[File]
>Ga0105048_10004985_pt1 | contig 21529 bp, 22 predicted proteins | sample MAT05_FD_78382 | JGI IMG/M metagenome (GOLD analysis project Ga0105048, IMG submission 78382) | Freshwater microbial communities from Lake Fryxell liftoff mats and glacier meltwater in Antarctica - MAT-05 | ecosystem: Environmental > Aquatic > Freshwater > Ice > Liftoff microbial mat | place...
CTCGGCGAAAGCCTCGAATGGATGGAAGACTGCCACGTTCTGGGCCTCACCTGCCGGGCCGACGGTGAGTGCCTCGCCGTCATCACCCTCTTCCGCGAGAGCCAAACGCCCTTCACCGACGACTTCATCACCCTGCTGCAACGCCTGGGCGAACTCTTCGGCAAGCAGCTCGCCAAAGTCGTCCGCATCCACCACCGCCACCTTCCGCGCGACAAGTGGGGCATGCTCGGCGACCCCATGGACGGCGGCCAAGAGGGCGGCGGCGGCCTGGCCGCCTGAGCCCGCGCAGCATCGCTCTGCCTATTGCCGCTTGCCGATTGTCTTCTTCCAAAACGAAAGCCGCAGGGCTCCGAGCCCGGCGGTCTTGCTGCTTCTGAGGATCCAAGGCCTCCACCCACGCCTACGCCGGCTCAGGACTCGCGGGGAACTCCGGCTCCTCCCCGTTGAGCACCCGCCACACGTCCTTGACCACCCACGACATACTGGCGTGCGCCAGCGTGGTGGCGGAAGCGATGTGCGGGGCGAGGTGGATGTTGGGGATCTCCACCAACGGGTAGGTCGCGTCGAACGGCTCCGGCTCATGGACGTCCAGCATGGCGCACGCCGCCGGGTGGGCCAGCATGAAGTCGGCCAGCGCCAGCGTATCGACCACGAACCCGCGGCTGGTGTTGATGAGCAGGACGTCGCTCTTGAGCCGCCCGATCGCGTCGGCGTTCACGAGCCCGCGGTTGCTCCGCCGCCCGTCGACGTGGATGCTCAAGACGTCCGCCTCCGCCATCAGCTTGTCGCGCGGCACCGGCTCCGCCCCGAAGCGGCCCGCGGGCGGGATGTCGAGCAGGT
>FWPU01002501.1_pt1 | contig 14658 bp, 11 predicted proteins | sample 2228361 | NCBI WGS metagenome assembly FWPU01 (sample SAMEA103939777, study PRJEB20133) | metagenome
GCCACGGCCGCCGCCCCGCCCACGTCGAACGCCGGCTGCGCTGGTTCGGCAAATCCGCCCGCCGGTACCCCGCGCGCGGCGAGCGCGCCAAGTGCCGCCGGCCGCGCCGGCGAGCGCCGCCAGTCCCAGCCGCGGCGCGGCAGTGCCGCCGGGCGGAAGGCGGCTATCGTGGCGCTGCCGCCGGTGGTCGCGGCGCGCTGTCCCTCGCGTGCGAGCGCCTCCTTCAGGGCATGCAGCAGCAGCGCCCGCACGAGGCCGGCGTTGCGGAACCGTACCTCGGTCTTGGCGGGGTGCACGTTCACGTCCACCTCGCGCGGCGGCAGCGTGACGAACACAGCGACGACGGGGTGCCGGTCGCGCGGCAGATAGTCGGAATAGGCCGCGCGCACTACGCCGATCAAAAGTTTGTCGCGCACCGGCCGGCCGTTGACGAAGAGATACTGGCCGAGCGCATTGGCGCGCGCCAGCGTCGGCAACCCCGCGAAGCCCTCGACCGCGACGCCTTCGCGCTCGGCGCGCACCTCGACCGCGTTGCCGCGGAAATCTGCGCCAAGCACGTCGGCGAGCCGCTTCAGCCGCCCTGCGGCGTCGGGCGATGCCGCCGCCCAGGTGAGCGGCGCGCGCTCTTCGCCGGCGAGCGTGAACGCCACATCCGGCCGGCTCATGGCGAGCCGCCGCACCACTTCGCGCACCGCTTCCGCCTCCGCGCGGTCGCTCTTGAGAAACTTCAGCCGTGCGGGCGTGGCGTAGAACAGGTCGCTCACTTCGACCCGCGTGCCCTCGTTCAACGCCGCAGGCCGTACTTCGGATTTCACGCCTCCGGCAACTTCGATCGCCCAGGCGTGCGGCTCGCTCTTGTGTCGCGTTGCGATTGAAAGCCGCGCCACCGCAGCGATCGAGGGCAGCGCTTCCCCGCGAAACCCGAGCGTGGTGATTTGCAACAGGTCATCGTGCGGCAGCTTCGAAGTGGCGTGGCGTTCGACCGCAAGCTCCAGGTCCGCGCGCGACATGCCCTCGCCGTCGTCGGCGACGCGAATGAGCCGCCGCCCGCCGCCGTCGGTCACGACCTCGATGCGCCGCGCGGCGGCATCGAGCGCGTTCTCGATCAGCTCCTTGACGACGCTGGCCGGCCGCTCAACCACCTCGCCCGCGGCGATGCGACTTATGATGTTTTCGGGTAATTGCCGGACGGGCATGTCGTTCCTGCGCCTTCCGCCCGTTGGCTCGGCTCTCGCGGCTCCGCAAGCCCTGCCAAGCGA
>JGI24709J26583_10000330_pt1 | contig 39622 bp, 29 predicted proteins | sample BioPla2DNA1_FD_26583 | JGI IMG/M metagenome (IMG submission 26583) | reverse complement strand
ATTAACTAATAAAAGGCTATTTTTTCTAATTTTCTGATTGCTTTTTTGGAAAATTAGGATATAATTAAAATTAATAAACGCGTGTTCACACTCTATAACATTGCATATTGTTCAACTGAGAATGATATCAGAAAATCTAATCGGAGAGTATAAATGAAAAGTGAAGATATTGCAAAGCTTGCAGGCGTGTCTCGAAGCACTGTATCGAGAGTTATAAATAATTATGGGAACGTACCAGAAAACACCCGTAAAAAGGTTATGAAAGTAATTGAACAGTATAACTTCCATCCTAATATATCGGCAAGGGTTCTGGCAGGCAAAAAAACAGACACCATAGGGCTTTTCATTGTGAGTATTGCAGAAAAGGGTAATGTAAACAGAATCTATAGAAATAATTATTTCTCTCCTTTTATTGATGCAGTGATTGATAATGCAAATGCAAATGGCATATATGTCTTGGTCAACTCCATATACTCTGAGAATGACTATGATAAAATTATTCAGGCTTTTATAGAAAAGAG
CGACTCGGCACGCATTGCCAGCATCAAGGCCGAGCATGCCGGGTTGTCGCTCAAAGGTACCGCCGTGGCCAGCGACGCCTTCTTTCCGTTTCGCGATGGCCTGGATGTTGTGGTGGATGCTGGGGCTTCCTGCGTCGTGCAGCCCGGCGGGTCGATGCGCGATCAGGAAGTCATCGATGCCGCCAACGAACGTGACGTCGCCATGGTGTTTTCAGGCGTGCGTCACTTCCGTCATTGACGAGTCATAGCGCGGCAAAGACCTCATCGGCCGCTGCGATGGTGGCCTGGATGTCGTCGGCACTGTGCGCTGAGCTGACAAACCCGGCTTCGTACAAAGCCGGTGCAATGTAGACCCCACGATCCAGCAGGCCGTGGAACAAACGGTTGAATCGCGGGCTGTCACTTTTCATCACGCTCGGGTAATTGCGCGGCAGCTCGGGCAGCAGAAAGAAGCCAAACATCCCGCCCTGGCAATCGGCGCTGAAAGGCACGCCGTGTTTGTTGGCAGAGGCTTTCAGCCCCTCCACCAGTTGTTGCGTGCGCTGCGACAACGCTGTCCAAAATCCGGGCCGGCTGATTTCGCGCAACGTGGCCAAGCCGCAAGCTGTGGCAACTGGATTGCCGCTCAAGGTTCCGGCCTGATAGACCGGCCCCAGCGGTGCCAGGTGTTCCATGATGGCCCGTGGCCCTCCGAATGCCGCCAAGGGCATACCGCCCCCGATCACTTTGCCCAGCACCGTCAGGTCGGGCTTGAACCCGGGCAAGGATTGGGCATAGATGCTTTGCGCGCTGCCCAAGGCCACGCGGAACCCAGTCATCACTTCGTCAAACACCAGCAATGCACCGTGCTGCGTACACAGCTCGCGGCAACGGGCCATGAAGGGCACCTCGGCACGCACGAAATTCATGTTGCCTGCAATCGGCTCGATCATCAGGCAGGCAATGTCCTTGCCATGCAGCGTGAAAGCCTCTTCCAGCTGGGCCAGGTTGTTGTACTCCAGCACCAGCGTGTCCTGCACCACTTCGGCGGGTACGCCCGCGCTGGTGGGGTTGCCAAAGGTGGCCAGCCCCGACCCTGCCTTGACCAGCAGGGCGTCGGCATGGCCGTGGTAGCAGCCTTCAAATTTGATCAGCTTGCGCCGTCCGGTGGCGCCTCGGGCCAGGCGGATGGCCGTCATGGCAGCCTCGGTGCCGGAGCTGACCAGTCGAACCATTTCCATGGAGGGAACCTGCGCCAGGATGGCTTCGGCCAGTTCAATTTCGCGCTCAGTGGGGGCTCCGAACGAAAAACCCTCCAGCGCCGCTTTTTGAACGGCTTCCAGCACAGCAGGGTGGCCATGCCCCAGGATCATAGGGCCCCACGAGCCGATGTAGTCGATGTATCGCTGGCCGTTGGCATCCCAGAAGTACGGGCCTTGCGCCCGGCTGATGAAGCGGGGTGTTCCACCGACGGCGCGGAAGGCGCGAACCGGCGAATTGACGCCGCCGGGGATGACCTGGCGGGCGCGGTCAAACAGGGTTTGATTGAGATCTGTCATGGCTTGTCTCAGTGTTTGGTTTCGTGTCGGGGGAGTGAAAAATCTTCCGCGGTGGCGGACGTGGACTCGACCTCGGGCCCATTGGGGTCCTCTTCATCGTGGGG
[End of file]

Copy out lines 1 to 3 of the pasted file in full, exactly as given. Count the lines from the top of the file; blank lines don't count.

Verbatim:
>Ga0105048_10004985_pt1 | contig 21529 bp, 22 predicted proteins | sample MAT05_FD_78382 | JGI IMG/M metagenome (GOLD analysis project Ga0105048, IMG submission 78382) | Freshwater microbial communities from Lake Fryxell liftoff mats and glacier meltwater in Antarctica - MAT-05 | ecosystem: Environmental > Aquatic > Freshwater > Ice > Liftoff microbial mat | place...
CTCGGCGAAAGCCTCGAATGGATGGAAGACTGCCACGTTCTGGGCCTCACCTGCCGGGCCGACGGTGAGTGCCTCGCCGTCATCACCCTCTTCCGCGAGAGCCAAACGCCCTTCACCGACGACTTCATCACCCTGCTGCAACGCCTGGGCGAACTCTTCGGCAAGCAGCTCGCCAAAGTCGTCCGCATCCACCACCGCCACCTTCCGCGCGACAAGTGGGGCATGCTCGGCGACCCCATGGACGGCGGCCAAGAGGGCGGCGGCGGCCTGGCCGCCTGAGCCCGCGCAGCATCGCTCTGCCTATTGCCGCTTGCCGATTGTCTTCTTCCAAAACGAAAGCCGCAGGGCTCCGAGCCCGGCGGTCTTGCTGCTTCTGAGGATCCAAGGCCTCCACCCACGCCTACGCCGGCTCAGGACTCGCGGGGAACTCCGGCTCCTCCCCGTTGAGCACCCGCCACACGTCCTTGACCACCCACGACATACTGGCGTGCGCCAGCGTGGTGGCGGAAGCGATGTGCGGGGCGAGGTGGATGTTGGGGATCTCCACCAACGGGTAGGTCGCGTCGAACGGCTCCGGCTCATGGACGTCCAGCATGGCGCACGCCGCCGGGTGGGCCAGCATGAAGTCGGCCAGCGCCAGCGTATCGACCACGAACCCGCGGCTGGTGTTGATGAGCAGGACGTCGCTCTTGAGCCGCCCGATCGCGTCGGCGTTCACGAGCCCGCGGTTGCTCCGCCGCCCGTCGACGTGGATGCTCAAGACGTCCGCCTCCGCCATCAGCTTGTCGCGCGGCACCGGCTCCGCCCCGAAGCGGCCCGCGGGCGGGATGTCGAGCAGGT
>FWPU01002501.1_pt1 | contig 14658 bp, 11 predicted proteins | sample 2228361 | NCBI WGS metagenome assembly FWPU01 (sample SAMEA103939777, study PRJEB20133) | metagenome